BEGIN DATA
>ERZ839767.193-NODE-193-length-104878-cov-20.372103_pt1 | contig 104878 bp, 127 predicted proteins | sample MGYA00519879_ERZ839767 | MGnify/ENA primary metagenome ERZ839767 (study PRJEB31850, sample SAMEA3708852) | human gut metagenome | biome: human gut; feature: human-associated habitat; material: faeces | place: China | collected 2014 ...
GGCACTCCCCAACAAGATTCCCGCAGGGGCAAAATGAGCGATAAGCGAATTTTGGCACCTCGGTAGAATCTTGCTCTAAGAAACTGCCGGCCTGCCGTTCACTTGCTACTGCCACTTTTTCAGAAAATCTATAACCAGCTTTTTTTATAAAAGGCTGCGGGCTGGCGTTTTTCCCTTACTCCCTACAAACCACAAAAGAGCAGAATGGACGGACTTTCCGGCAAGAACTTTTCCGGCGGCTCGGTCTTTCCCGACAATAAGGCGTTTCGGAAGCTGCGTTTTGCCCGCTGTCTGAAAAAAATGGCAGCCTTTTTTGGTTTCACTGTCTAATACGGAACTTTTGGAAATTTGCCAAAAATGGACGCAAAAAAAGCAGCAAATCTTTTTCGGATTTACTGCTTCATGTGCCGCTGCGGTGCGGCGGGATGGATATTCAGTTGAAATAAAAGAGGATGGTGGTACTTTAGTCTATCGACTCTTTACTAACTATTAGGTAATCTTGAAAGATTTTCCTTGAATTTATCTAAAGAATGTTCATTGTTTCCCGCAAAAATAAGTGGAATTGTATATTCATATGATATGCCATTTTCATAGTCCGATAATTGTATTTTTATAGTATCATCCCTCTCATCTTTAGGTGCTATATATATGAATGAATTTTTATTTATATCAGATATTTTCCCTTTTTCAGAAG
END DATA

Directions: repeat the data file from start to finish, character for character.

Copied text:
>ERZ839767.193-NODE-193-length-104878-cov-20.372103_pt1 | contig 104878 bp, 127 predicted proteins | sample MGYA00519879_ERZ839767 | MGnify/ENA primary metagenome ERZ839767 (study PRJEB31850, sample SAMEA3708852) | human gut metagenome | biome: human gut; feature: human-associated habitat; material: faeces | place: China | collected 2014 ...
GGCACTCCCCAACAAGATTCCCGCAGGGGCAAAATGAGCGATAAGCGAATTTTGGCACCTCGGTAGAATCTTGCTCTAAGAAACTGCCGGCCTGCCGTTCACTTGCTACTGCCACTTTTTCAGAAAATCTATAACCAGCTTTTTTTATAAAAGGCTGCGGGCTGGCGTTTTTCCCTTACTCCCTACAAACCACAAAAGAGCAGAATGGACGGACTTTCCGGCAAGAACTTTTCCGGCGGCTCGGTCTTTCCCGACAATAAGGCGTTTCGGAAGCTGCGTTTTGCCCGCTGTCTGAAAAAAATGGCAGCCTTTTTTGGTTTCACTGTCTAATACGGAACTTTTGGAAATTTGCCAAAAATGGACGCAAAAAAAGCAGCAAATCTTTTTCGGATTTACTGCTTCATGTGCCGCTGCGGTGCGGCGGGATGGATATTCAGTTGAAATAAAAGAGGATGGTGGTACTTTAGTCTATCGACTCTTTACTAACTATTAGGTAATCTTGAAAGATTTTCCTTGAATTTATCTAAAGAATGTTCATTGTTTCCCGCAAAAATAAGTGGAATTGTATATTCATATGATATGCCATTTTCATAGTCCGATAATTGTATTTTTATAGTATCATCCCTCTCATCTTTAGGTGCTATATATATGAATGAATTTTTATTTATATCAGATATTTTCCCTTTTTCAGAAG